Nonya Bak Chang: Singapore-Style Dragon Boat Festival Dumplings

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bak chang

Bak Chang, also known as glutinous rice dumplings is well known among the chinese and malays. It has various fillings which can be sweet or salty. Common fillings are e.g. mung beans, char siu, chinese sausage, pork belly, chicken, taro, etc. It is usually eaten during the Dragon Boat festival which falls on the fifth day of the fifth month of the lunar calendar. But you would also find changs sold here and there. They can be steamed or boiled and are wonderfull snacks for the inbetween hours or as a main dish.

1 1/2 kg glutinous rice
4 tablespoons water
1/4 teaspoon salt

1) Pick through the glutinous rice and discard the transparent grains. These are plain rice grains. Wash well 2 to 3 times. Soak the grains overnight in water.
2) Drain the rice grains and place in the steamer. If the holes are too large, line the bottom with a piece of cloth. Steam over high heat for 1 hour or until cooked.
3) In the meantime, mix the water with the salt. After the rice has been steamed for 20 minutes, lift the lid of the steamer and sprinkle the salt water over the rice. Mix it well with the rice.
** The dumplings should be formed and folded in the banana leaves while the rice is still warm. If it is cold, it will not bind well.

1 kg belly pork without the skin
200 g preserved winter melon, diced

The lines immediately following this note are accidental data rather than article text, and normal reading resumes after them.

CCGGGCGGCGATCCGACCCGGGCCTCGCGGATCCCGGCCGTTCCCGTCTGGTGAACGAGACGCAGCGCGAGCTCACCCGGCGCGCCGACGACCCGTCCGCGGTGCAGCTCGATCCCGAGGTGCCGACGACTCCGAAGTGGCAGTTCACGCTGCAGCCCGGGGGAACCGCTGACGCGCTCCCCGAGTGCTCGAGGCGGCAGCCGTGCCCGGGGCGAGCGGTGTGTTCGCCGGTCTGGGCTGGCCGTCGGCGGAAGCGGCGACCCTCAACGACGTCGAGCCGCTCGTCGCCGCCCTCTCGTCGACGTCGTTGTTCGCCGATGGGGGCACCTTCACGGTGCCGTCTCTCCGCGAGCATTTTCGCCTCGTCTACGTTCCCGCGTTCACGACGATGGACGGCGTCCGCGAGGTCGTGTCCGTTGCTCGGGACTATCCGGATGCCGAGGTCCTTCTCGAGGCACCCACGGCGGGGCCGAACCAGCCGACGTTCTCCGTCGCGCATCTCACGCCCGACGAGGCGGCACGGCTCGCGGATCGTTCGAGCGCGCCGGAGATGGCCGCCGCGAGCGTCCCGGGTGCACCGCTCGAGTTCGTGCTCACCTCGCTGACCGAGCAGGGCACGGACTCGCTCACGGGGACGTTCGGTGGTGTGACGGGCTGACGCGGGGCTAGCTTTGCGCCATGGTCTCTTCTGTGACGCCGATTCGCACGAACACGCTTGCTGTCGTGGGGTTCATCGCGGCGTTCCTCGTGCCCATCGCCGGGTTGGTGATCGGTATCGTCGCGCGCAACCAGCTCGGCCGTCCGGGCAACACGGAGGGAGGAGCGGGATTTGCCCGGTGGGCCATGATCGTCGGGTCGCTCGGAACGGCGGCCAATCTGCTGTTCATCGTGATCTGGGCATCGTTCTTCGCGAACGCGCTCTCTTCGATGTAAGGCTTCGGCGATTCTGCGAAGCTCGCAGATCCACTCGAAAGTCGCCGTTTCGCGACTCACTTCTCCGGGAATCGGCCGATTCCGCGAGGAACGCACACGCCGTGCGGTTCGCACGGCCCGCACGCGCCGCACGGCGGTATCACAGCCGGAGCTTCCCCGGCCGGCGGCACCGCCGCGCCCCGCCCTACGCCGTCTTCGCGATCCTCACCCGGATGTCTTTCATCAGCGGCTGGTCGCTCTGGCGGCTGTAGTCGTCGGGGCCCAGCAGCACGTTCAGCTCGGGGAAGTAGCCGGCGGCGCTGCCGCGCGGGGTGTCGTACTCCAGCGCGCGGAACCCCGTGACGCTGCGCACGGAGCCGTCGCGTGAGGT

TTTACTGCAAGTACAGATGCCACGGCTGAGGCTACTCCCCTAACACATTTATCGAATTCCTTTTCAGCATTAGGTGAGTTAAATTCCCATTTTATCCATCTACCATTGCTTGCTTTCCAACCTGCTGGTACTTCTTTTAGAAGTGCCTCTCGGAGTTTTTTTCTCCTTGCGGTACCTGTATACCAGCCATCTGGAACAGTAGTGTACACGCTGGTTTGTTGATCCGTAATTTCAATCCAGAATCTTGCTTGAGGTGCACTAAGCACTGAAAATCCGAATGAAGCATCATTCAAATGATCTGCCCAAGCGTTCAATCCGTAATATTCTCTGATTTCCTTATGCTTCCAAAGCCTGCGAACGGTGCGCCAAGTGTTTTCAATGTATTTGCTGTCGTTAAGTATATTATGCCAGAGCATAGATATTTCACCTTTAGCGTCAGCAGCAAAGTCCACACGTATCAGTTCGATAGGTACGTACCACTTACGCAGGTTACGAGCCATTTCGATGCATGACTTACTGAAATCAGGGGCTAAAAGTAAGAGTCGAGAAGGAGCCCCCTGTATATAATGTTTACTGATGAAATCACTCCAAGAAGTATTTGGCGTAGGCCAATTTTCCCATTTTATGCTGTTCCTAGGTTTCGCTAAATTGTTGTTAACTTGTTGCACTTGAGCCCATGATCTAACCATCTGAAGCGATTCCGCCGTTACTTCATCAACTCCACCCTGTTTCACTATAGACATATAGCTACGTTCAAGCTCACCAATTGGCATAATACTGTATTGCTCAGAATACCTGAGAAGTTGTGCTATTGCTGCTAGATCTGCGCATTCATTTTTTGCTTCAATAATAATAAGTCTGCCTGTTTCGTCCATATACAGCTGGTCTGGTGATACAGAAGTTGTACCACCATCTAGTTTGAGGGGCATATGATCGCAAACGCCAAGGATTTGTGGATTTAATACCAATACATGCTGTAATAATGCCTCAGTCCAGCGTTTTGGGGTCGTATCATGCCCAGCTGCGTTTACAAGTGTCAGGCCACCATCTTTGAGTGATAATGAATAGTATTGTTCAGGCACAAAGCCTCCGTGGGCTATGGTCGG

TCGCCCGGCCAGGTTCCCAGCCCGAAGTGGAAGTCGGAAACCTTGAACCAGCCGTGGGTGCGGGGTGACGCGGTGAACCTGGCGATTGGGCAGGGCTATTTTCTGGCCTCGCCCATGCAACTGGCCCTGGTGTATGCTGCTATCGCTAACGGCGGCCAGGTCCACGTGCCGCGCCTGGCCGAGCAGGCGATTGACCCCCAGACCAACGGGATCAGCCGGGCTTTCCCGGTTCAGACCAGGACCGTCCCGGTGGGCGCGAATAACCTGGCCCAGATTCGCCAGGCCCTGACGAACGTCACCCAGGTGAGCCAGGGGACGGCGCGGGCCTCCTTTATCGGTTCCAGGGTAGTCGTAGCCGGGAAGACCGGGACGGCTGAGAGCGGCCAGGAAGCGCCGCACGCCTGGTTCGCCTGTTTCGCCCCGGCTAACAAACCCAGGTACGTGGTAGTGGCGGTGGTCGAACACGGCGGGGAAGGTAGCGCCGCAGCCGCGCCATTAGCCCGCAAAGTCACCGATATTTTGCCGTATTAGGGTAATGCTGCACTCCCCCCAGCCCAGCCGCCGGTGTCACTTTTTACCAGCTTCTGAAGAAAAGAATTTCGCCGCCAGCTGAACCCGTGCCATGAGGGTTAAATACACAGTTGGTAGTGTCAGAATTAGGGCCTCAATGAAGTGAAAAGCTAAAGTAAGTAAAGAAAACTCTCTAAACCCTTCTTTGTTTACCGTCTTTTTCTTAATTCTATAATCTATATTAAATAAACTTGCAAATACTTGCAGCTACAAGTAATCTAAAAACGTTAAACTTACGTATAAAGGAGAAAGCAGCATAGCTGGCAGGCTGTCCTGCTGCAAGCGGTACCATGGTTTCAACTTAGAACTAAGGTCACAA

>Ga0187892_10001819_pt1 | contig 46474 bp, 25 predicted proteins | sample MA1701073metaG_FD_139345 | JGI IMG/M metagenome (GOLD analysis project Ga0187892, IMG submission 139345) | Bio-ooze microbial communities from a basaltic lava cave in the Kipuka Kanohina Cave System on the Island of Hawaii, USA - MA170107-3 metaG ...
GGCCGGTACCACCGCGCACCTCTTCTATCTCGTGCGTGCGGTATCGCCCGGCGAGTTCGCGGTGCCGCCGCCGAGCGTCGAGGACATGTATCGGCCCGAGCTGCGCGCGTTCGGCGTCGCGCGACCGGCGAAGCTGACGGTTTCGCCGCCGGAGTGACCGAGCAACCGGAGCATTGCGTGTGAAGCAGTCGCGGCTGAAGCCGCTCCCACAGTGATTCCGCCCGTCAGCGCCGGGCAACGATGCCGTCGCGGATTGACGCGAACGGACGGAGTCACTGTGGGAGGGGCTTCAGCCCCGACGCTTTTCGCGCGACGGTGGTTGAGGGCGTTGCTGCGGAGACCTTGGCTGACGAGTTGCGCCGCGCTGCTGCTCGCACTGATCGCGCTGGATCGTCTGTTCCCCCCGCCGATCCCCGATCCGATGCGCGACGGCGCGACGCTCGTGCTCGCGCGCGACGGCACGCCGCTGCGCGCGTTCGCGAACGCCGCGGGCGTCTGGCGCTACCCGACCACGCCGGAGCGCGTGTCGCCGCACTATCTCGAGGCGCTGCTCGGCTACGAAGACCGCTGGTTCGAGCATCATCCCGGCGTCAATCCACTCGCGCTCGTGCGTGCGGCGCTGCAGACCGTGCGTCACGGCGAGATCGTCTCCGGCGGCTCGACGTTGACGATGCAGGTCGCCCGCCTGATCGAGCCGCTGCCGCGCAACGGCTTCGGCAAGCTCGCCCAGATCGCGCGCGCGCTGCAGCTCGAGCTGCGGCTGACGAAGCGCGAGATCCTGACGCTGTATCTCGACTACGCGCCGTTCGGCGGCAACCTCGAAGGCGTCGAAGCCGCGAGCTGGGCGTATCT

10 dried mushrooms, soaked till soft, drained, squeezed dry and diced
5 tbsp lard or oil
60g garlic pounded till fine
200g shallots, pounded
1 tsp salt
300g to 350g rock sugar (or taste)
1 1/2 tbsp white pepper powder
4 tbsp dark soya sauce
6 tbsp coriander powder

1) Traditionally, the dumplings are formed into the shape of a pyramid with a three-sided base. You have to pack the dumpling so that the glutinous rice is very firm. For those who just like the flavor, line the bottom of the casserole with pandan leaves, top with some fillings and cover the glutinous rice. Pack it down very tight, top with pandan leaves, and steam.
2) Purists will have to do it the right way. Tie 17 raffia strings measuring about 40 cm long together on a pole.
3) Trim both ends of each banana leaf. fold it over to form a pocket. Place about half a handful of glutinous rice in the pocket and spread it out to form a hollow. Fill the hollow with the filling and fold the top over using your other hand to push both sides in.
4) Fold the two sides of the leaf over the dumpling and cut off the excess leaf. Tie with raffia to secure. Trim off the leaves to form neat parcels. When all the dumplings are formed, remove from the pole and plait the end of the strings together.
5) Boil for 2 hours, remove and hang to dry. The dumplings are usually eaten the next day and can keep for up to 4 days outside the fridge. If you like them hot, just steam them again before eating.

bak chang